The OPEC Fund for International Development recently adopted its first Climate Action Plan, which will commit the group to increase funding for sustainable, low-carbon, climate resilient investments to 25 percent by 2025 and 40 percent by 2030.
“This is a historic moment as it commits the OPEC Fund to significantly increase its climate finance. Our new strategy is ambitious in its target numbers, but also in its approach to cover a variety of sectors where we invest,” said Dr. Abdulhamid Alkhalifa, OPEC Fund Director-General. “We are inspired by the conviction that climate goals and development objectives complement each other.”
Founded in 1976, the OPEC Fund was established by member countries of OPEC and is the only development institution that provides financing exclusively to non-member countries.
The organization’s focus areas include agriculture, education, energy, health, infrastructure, telecommunications, as well as water and sanitation.
Pakistan recently partnered with the OPEC Fund on a new hydropower dam that will expand clean energy output and provide potable water to two million residents in Peshawar City.
The project will also make the city more resistant to flooding, once complete.
The OPEC Fund also recently funded a sustainable fishing project in Liberia that will increase the income of more than 55,000 people, along with enhancing the living conditions of local communities.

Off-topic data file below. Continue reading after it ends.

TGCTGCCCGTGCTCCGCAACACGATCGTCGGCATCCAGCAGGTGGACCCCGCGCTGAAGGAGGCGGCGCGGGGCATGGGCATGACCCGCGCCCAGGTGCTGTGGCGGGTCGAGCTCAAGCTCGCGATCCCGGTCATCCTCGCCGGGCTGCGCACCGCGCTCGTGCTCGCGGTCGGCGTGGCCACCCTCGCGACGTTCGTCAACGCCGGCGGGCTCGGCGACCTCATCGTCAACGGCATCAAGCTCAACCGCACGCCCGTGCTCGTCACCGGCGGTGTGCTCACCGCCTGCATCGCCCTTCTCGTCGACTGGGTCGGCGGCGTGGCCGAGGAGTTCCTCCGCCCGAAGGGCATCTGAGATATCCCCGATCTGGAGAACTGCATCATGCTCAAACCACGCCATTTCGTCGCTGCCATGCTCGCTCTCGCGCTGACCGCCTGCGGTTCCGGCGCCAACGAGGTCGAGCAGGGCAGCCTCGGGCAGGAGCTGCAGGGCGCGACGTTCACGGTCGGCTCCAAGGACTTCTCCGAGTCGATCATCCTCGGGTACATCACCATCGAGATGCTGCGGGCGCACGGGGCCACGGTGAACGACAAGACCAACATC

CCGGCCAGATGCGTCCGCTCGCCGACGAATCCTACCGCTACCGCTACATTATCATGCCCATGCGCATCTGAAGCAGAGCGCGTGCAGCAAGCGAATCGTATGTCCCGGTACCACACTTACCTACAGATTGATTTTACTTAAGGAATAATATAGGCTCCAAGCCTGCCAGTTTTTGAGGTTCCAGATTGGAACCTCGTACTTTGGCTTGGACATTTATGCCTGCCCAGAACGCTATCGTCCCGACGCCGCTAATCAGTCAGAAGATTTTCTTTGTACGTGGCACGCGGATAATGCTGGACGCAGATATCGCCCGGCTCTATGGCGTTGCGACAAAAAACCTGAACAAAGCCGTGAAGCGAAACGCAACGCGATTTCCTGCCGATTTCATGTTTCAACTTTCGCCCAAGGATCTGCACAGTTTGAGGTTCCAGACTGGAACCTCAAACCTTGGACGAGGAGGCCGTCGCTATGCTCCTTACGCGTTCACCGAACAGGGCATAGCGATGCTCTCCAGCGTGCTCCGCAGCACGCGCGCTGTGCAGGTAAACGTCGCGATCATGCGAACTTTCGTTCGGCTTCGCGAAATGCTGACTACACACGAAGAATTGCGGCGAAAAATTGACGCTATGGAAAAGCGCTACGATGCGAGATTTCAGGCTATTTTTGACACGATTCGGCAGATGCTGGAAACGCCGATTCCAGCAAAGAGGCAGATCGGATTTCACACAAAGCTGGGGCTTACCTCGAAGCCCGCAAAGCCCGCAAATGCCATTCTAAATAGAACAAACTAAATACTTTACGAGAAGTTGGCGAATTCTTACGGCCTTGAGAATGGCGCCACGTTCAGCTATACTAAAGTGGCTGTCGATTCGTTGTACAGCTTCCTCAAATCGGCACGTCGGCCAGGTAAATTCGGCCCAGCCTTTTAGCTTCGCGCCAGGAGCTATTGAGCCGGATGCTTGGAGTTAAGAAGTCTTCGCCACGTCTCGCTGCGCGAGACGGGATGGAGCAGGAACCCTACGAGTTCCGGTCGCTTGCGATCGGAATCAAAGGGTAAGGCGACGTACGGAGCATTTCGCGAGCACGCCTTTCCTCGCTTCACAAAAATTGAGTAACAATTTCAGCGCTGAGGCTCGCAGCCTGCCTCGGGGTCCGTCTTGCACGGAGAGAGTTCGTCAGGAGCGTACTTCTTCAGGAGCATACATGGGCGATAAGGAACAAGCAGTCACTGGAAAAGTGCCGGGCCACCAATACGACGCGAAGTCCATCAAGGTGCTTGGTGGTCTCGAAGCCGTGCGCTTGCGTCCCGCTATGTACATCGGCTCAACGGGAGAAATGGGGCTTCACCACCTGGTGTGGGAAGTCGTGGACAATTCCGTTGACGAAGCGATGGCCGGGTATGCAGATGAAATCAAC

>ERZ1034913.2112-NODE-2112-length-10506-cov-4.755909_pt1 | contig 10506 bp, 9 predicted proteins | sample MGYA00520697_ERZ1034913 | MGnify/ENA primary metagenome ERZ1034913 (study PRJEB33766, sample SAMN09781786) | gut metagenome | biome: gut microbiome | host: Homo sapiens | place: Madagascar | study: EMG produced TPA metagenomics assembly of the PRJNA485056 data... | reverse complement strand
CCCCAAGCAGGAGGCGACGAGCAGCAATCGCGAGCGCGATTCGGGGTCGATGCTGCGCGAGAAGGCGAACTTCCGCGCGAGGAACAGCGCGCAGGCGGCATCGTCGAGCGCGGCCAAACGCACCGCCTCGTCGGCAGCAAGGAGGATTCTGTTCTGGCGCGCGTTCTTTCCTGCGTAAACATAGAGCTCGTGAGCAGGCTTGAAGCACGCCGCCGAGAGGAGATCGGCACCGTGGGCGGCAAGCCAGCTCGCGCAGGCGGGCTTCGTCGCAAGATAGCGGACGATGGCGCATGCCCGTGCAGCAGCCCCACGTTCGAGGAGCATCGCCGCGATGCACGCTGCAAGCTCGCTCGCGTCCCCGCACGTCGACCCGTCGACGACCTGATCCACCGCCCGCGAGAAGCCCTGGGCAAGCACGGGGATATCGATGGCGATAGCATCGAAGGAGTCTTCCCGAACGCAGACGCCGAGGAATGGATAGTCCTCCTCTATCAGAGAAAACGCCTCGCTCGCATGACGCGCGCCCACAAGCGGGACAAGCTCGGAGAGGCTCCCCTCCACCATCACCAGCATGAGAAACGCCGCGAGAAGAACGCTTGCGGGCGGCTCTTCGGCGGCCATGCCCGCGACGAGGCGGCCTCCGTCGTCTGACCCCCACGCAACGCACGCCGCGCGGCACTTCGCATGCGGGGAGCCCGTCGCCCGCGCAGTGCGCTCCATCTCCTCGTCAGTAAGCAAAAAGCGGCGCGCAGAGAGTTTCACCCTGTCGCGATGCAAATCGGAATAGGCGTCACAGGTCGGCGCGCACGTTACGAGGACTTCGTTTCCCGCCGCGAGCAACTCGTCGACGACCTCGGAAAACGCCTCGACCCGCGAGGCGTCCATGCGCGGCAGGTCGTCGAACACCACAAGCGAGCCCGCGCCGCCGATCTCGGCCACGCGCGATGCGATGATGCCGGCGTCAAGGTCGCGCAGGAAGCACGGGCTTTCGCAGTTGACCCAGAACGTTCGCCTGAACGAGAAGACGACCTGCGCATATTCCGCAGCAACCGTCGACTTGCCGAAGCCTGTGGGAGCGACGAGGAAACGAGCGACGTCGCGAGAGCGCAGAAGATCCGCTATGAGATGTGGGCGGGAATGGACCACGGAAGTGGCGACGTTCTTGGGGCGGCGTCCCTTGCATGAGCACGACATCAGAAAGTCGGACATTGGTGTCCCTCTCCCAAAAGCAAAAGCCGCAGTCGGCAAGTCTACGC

“We are pleased to partner with the World Bank to support Liberian fisheries, boosting livelihoods and empowering women,” Alkhalifa said. “Ensuring the productivity of fisheries and reducing post-harvest losses will not only improve living conditions and reduce economic vulnerability, but also contribute to food security and climate adaptation in Liberia.”
Last year, the organization provided $1.5 billion in funding to development in Africa, Asia, Latin America, and the Caribbean.
The OPEC Fund has provided more than 11 million households with water and sanitation, education to more than two million children, 7,160 new hospital beds, and $2 billion in funding to the agriculture sector, according to its 2021 Annual Report.
The organization also provided electricity to 270,000 people in Rwanda.